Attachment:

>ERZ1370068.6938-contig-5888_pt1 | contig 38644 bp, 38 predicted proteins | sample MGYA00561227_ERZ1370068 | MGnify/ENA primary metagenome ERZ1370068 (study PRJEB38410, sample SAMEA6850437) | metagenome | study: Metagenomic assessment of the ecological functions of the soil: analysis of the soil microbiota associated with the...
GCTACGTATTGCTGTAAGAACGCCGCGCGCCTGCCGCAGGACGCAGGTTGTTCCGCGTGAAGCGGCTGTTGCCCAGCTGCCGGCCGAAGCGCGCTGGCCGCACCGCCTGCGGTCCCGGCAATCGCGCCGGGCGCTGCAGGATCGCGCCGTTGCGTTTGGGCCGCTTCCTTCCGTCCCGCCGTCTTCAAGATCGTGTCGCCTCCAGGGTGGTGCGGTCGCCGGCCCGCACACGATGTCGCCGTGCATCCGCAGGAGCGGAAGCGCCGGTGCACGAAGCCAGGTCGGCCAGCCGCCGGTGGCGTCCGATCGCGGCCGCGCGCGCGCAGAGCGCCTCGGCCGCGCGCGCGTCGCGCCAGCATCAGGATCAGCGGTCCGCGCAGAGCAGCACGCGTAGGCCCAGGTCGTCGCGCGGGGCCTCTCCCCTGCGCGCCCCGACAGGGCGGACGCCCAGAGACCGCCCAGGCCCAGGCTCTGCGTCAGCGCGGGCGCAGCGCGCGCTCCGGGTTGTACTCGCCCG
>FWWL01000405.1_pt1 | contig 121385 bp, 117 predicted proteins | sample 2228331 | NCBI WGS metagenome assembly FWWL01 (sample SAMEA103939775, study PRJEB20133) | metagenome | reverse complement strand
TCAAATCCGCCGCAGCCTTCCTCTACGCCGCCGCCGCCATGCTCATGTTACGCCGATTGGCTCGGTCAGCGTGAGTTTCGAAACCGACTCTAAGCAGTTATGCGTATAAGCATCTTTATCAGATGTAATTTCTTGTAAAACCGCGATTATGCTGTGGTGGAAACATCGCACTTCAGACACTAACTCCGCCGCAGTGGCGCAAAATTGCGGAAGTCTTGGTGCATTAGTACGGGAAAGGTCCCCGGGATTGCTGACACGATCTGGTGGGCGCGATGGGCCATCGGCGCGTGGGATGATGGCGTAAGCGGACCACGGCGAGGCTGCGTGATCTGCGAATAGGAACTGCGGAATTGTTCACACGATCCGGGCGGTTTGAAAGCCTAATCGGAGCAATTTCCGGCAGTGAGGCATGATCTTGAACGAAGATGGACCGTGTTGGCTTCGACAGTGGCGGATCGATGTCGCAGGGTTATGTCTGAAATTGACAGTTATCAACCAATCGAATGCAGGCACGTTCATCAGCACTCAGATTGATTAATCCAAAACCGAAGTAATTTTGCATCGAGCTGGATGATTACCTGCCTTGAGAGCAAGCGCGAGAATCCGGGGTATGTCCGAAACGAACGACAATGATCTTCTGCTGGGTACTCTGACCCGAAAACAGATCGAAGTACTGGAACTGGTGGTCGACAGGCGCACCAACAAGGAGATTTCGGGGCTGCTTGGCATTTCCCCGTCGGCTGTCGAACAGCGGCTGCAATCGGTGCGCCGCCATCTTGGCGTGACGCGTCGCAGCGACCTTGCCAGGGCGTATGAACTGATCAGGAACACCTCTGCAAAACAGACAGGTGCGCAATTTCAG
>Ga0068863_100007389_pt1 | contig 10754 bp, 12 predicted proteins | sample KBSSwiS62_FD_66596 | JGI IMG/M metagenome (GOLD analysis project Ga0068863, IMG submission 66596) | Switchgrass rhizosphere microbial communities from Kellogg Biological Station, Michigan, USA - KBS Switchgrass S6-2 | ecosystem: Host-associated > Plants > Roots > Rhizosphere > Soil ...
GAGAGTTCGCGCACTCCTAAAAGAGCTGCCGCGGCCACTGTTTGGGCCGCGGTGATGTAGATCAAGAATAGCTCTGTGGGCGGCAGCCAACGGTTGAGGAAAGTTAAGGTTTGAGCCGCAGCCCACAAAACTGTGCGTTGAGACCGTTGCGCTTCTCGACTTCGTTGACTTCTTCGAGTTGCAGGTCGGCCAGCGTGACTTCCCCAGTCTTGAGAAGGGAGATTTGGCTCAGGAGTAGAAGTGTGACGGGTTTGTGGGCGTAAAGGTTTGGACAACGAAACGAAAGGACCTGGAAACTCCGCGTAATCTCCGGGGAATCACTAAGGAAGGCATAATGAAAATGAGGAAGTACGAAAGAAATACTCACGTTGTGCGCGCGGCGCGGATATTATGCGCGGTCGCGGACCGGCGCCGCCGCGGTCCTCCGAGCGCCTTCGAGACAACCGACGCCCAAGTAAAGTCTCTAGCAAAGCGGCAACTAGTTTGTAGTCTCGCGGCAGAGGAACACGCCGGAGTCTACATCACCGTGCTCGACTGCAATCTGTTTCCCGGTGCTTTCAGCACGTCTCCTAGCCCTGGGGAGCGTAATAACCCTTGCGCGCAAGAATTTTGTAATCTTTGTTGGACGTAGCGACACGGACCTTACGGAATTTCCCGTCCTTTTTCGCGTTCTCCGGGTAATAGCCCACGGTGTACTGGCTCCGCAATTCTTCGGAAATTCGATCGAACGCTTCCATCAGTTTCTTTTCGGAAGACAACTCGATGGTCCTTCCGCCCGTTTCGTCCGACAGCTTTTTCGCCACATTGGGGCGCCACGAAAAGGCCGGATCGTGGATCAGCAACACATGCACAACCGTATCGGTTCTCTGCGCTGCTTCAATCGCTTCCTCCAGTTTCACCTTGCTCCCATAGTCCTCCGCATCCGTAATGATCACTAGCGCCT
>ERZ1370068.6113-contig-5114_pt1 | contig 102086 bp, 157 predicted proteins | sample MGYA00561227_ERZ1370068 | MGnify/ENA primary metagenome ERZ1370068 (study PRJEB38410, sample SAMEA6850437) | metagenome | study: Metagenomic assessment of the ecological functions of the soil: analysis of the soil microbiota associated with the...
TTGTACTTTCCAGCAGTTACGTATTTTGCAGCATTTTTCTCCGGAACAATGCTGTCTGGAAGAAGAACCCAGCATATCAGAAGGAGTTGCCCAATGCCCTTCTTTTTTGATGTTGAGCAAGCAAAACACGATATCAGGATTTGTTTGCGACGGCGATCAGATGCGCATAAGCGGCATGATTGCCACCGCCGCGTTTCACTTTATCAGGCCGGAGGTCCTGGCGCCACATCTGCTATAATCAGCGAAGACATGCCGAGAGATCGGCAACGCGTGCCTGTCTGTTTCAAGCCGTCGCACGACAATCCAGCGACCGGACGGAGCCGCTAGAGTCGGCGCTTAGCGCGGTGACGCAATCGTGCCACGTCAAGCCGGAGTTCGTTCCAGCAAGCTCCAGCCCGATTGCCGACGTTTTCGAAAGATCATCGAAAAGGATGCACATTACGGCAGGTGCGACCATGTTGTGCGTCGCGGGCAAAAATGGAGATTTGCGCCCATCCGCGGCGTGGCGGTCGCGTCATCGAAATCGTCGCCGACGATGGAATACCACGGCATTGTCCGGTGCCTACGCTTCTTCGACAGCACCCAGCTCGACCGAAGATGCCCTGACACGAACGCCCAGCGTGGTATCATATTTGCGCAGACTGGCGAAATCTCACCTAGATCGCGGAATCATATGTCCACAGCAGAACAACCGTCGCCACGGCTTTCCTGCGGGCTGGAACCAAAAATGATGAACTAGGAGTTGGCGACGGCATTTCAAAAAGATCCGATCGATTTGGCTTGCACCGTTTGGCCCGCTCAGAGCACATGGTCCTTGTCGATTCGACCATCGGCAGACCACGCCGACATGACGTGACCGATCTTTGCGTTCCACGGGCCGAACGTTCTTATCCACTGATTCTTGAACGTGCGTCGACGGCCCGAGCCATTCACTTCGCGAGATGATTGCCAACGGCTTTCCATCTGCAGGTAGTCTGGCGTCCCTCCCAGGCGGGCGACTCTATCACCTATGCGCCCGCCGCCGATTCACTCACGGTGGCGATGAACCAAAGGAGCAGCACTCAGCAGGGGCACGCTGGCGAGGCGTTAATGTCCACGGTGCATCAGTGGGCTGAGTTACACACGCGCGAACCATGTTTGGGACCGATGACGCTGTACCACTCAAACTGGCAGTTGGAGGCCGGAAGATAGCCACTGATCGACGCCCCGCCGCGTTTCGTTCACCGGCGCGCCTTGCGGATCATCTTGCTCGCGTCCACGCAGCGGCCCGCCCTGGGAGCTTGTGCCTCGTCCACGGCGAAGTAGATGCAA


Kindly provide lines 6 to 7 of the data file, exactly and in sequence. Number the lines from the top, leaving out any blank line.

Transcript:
GAGAGTTCGCGCACTCCTAAAAGAGCTGCCGCGGCCACTGTTTGGGCCGCGGTGATGTAGATCAAGAATAGCTCTGTGGGCGGCAGCCAACGGTTGAGGAAAGTTAAGGTTTGAGCCGCAGCCCACAAAACTGTGCGTTGAGACCGTTGCGCTTCTCGACTTCGTTGACTTCTTCGAGTTGCAGGTCGGCCAGCGTGACTTCCCCAGTCTTGAGAAGGGAGATTTGGCTCAGGAGTAGAAGTGTGACGGGTTTGTGGGCGTAAAGGTTTGGACAACGAAACGAAAGGACCTGGAAACTCCGCGTAATCTCCGGGGAATCACTAAGGAAGGCATAATGAAAATGAGGAAGTACGAAAGAAATACTCACGTTGTGCGCGCGGCGCGGATATTATGCGCGGTCGCGGACCGGCGCCGCCGCGGTCCTCCGAGCGCCTTCGAGACAACCGACGCCCAAGTAAAGTCTCTAGCAAAGCGGCAACTAGTTTGTAGTCTCGCGGCAGAGGAACACGCCGGAGTCTACATCACCGTGCTCGACTGCAATCTGTTTCCCGGTGCTTTCAGCACGTCTCCTAGCCCTGGGGAGCGTAATAACCCTTGCGCGCAAGAATTTTGTAATCTTTGTTGGACGTAGCGACACGGACCTTACGGAATTTCCCGTCCTTTTTCGCGTTCTCCGGGTAATAGCCCACGGTGTACTGGCTCCGCAATTCTTCGGAAATTCGATCGAACGCTTCCATCAGTTTCTTTTCGGAAGACAACTCGATGGTCCTTCCGCCCGTTTCGTCCGACAGCTTTTTCGCCACATTGGGGCGCCACGAAAAGGCCGGATCGTGGATCAGCAACACATGCACAACCGTATCGGTTCTCTGCGCTGCTTCAATCGCTTCCTCCAGTTTCACCTTGCTCCCATAGTCCTCCGCATCCGTAATGATCACTAGCGCCT
>ERZ1370068.6113-contig-5114_pt1 | contig 102086 bp, 157 predicted proteins | sample MGYA00561227_ERZ1370068 | MGnify/ENA primary metagenome ERZ1370068 (study PRJEB38410, sample SAMEA6850437) | metagenome | study: Metagenomic assessment of the ecological functions of the soil: analysis of the soil microbiota associated with the...